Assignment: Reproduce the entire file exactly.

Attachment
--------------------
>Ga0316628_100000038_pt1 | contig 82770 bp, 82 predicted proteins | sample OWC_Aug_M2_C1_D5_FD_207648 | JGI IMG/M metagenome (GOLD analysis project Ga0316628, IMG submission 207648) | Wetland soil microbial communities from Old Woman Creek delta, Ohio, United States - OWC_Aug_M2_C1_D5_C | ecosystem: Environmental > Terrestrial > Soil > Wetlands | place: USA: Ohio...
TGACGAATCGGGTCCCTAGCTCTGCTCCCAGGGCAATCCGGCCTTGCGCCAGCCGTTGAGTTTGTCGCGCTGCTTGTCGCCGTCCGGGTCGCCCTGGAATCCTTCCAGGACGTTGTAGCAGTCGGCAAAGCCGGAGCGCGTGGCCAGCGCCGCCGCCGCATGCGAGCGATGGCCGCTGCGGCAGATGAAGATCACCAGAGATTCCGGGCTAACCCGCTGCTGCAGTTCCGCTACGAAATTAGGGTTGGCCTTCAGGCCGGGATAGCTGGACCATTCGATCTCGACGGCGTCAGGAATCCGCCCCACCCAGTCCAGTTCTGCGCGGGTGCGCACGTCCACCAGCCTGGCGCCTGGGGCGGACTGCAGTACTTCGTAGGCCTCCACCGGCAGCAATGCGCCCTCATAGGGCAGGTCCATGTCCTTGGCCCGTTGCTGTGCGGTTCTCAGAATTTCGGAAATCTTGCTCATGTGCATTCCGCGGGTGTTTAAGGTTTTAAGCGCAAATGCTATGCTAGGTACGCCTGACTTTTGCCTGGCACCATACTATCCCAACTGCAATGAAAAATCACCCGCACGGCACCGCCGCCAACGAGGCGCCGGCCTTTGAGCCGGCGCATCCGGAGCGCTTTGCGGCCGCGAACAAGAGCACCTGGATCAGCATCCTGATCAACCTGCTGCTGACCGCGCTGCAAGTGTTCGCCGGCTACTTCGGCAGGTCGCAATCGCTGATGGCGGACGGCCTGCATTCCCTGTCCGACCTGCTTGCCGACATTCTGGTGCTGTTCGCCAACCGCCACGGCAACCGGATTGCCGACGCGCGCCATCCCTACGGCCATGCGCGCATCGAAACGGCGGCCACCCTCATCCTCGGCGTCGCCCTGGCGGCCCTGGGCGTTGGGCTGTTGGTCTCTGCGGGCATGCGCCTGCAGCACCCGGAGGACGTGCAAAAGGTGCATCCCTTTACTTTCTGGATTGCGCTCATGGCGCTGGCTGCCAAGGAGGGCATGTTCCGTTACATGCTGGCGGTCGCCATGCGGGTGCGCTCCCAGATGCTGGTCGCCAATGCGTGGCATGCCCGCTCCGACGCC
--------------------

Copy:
>Ga0316628_100000038_pt1 | contig 82770 bp, 82 predicted proteins | sample OWC_Aug_M2_C1_D5_FD_207648 | JGI IMG/M metagenome (GOLD analysis project Ga0316628, IMG submission 207648) | Wetland soil microbial communities from Old Woman Creek delta, Ohio, United States - OWC_Aug_M2_C1_D5_C | ecosystem: Environmental > Terrestrial > Soil > Wetlands | place: USA: Ohio...
TGACGAATCGGGTCCCTAGCTCTGCTCCCAGGGCAATCCGGCCTTGCGCCAGCCGTTGAGTTTGTCGCGCTGCTTGTCGCCGTCCGGGTCGCCCTGGAATCCTTCCAGGACGTTGTAGCAGTCGGCAAAGCCGGAGCGCGTGGCCAGCGCCGCCGCCGCATGCGAGCGATGGCCGCTGCGGCAGATGAAGATCACCAGAGATTCCGGGCTAACCCGCTGCTGCAGTTCCGCTACGAAATTAGGGTTGGCCTTCAGGCCGGGATAGCTGGACCATTCGATCTCGACGGCGTCAGGAATCCGCCCCACCCAGTCCAGTTCTGCGCGGGTGCGCACGTCCACCAGCCTGGCGCCTGGGGCGGACTGCAGTACTTCGTAGGCCTCCACCGGCAGCAATGCGCCCTCATAGGGCAGGTCCATGTCCTTGGCCCGTTGCTGTGCGGTTCTCAGAATTTCGGAAATCTTGCTCATGTGCATTCCGCGGGTGTTTAAGGTTTTAAGCGCAAATGCTATGCTAGGTACGCCTGACTTTTGCCTGGCACCATACTATCCCAACTGCAATGAAAAATCACCCGCACGGCACCGCCGCCAACGAGGCGCCGGCCTTTGAGCCGGCGCATCCGGAGCGCTTTGCGGCCGCGAACAAGAGCACCTGGATCAGCATCCTGATCAACCTGCTGCTGACCGCGCTGCAAGTGTTCGCCGGCTACTTCGGCAGGTCGCAATCGCTGATGGCGGACGGCCTGCATTCCCTGTCCGACCTGCTTGCCGACATTCTGGTGCTGTTCGCCAACCGCCACGGCAACCGGATTGCCGACGCGCGCCATCCCTACGGCCATGCGCGCATCGAAACGGCGGCCACCCTCATCCTCGGCGTCGCCCTGGCGGCCCTGGGCGTTGGGCTGTTGGTCTCTGCGGGCATGCGCCTGCAGCACCCGGAGGACGTGCAAAAGGTGCATCCCTTTACTTTCTGGATTGCGCTCATGGCGCTGGCTGCCAAGGAGGGCATGTTCCGTTACATGCTGGCGGTCGCCATGCGGGTGCGCTCCCAGATGCTGGTCGCCAATGCGTGGCATGCCCGCTCCGACGCC